To avoid conflicts of interest, higher-education ministry officials and anyone else working with the government are, by law, prohibited from opening private institutions.
While private universities are seen by some government officials as a way to help the country meet the swelling number of university students, there is some skepticism about that goal. “The private sector has a long way to go before it can take any real strain off the public universities: for now it seems primarily to cream off the rich and able, in yet another manifestation of educational separatism,” wrote Martin Rose, the former country director for the British Council, in the Moroccan entry in the book “Education in the Arab World.” (Bloomsbury). “An official at the Ecole de Gouvernance et d’Economie, another elite institution of special status, comments drily that “the government is unable to introduce changes in the public system, so it has been compelled to find another solution. It’s easier to start small, new universities than to reform the big ones.”
Most public vocational training is the responsibility of the Office of Vocational Education and Promotion of Work. Many companies also set up their own private vocational training programs because they want programs adapted to their specific needs.
The higher-education ministry does some follow up monitoring of the quality of public and private universities. Since 2003, committees set up by the ministry have done evaluations of public universities and since 2009 similar committees have evaluated private institutions. Results of these evaluations are submitted to the National Commission and then the education minister makes a final decision on whether the programs will continue to be accredited.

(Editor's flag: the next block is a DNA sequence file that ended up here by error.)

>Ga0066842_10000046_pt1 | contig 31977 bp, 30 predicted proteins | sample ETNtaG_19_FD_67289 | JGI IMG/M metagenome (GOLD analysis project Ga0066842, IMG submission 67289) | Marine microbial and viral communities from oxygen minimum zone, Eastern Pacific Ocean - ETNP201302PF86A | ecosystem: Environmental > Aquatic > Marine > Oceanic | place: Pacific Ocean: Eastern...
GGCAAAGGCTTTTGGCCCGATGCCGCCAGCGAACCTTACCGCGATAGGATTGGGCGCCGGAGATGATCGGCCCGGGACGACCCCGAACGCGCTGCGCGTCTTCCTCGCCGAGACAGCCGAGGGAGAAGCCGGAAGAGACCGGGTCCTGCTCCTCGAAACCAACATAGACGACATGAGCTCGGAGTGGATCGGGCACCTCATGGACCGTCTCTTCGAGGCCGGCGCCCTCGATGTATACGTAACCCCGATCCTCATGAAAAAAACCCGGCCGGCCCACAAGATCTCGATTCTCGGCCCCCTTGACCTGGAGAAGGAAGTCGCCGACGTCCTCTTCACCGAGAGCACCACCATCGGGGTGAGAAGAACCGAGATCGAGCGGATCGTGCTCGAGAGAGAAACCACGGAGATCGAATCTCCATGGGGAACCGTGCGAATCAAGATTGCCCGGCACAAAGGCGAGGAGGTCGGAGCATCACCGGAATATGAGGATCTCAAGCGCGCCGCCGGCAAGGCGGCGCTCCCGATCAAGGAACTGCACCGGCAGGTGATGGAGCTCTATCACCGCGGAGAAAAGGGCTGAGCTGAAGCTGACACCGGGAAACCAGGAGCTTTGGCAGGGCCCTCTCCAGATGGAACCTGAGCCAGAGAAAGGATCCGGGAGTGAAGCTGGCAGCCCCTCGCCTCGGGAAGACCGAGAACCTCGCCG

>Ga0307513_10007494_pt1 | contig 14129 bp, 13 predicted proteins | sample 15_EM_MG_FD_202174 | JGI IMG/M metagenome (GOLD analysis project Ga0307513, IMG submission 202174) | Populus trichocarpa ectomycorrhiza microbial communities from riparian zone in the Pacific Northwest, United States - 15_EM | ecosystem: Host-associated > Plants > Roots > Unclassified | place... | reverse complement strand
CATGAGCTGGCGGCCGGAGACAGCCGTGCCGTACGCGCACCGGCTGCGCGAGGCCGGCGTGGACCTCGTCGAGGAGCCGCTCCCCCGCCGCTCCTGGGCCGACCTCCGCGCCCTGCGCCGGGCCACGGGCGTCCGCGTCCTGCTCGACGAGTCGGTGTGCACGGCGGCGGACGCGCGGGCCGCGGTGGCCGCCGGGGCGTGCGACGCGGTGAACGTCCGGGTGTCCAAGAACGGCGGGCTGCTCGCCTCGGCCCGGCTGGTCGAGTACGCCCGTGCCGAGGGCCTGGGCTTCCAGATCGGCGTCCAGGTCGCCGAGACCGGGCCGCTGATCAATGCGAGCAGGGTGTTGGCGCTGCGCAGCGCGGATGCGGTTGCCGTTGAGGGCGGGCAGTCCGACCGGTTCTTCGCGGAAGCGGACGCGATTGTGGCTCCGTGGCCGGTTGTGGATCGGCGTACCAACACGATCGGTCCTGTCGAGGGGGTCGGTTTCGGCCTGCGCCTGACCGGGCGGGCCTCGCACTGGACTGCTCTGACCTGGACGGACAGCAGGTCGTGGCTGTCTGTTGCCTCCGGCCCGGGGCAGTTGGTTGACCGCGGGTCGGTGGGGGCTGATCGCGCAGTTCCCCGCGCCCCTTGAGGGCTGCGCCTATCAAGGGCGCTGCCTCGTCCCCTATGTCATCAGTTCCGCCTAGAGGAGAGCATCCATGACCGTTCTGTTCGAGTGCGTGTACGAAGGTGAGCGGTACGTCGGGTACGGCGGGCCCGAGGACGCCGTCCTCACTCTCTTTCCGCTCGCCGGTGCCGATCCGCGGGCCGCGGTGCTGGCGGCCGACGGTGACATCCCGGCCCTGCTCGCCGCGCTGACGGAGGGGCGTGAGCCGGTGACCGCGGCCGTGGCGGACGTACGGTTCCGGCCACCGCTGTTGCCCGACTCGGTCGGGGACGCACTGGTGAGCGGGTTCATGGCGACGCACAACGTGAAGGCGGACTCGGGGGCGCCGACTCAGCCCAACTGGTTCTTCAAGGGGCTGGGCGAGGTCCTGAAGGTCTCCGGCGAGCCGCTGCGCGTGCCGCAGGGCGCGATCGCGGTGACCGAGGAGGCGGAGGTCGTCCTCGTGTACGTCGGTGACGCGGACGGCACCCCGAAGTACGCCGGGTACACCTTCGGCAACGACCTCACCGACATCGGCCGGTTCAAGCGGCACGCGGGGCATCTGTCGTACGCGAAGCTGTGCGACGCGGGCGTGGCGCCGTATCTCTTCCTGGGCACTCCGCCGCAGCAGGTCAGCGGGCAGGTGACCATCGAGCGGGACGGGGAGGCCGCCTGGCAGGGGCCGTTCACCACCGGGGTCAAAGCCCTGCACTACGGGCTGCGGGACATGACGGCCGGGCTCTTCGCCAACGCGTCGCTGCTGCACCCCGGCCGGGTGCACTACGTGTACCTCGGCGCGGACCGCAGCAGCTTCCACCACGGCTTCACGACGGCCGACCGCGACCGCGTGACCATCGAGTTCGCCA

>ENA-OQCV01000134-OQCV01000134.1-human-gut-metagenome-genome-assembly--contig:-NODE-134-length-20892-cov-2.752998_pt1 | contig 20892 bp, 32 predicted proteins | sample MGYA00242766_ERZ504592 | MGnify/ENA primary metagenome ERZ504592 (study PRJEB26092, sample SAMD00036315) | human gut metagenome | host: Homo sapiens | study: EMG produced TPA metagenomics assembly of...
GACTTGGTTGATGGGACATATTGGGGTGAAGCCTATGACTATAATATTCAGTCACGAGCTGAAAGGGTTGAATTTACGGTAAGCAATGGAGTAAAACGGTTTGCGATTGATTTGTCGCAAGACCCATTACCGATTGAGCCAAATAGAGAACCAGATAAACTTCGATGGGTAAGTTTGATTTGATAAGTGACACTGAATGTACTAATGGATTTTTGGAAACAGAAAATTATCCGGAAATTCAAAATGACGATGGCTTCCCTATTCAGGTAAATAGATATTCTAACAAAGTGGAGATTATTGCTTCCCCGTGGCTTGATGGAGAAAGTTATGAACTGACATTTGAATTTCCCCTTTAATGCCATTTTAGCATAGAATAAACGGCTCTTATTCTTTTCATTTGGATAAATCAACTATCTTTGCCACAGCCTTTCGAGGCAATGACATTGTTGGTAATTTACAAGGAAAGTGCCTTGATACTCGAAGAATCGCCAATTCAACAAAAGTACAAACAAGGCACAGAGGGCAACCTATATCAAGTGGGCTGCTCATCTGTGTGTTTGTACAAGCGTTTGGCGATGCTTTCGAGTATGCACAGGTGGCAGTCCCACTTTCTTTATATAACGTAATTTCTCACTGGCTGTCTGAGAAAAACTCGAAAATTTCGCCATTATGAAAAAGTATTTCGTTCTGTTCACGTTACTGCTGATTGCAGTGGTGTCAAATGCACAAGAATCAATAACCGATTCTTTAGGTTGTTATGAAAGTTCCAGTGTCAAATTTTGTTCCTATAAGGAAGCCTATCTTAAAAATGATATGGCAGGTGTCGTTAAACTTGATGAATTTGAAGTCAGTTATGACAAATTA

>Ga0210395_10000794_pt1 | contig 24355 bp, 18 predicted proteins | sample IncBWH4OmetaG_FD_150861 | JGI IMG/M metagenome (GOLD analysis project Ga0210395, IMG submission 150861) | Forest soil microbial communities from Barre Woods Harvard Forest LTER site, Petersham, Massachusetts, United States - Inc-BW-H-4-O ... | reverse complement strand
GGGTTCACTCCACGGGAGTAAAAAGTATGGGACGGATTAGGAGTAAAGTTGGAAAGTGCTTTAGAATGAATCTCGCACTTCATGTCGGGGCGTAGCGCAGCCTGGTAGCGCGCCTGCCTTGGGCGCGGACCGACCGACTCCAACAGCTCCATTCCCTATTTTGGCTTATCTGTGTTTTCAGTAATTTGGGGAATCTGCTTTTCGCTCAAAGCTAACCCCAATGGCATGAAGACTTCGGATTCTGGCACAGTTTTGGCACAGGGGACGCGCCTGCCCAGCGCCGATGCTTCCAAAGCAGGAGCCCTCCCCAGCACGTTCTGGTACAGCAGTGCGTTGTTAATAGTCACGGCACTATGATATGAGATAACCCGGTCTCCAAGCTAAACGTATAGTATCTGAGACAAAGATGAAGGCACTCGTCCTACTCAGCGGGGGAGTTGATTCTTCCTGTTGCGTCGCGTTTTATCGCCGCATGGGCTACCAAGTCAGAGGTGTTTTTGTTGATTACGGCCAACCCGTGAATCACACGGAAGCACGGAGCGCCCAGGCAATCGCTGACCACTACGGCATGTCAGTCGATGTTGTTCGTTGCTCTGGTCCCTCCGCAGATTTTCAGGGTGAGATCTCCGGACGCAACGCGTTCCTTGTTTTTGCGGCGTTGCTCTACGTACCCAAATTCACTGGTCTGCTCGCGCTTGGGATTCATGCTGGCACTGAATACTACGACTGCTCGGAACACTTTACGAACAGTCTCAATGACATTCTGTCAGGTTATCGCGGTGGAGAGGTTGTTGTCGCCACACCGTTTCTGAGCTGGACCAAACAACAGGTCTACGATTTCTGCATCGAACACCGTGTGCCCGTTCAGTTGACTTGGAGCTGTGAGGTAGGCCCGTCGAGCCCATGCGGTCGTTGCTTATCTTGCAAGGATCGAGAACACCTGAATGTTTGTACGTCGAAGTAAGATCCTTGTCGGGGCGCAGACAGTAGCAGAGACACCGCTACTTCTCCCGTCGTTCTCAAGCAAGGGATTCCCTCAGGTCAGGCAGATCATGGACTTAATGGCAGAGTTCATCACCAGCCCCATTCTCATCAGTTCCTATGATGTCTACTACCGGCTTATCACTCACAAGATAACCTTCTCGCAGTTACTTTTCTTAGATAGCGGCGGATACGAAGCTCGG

For private institutions, designated staff from the ministry do spot-checks of the institution’s buildings; and selected professors from public universities near the private universities evaluate their teaching and course content. The ministry also checks annual reports of the courses taught, number of registered students, the success rate of students, and the number of professors and whether that number conforms to the one initially submitted. The ministry has the authority to withdraw licenses and close educational institutions if they don’t provide quality education or if they don’t comply with the goals that they set out initially. The ministry has closed some higher-education institutions that have not met quality standards.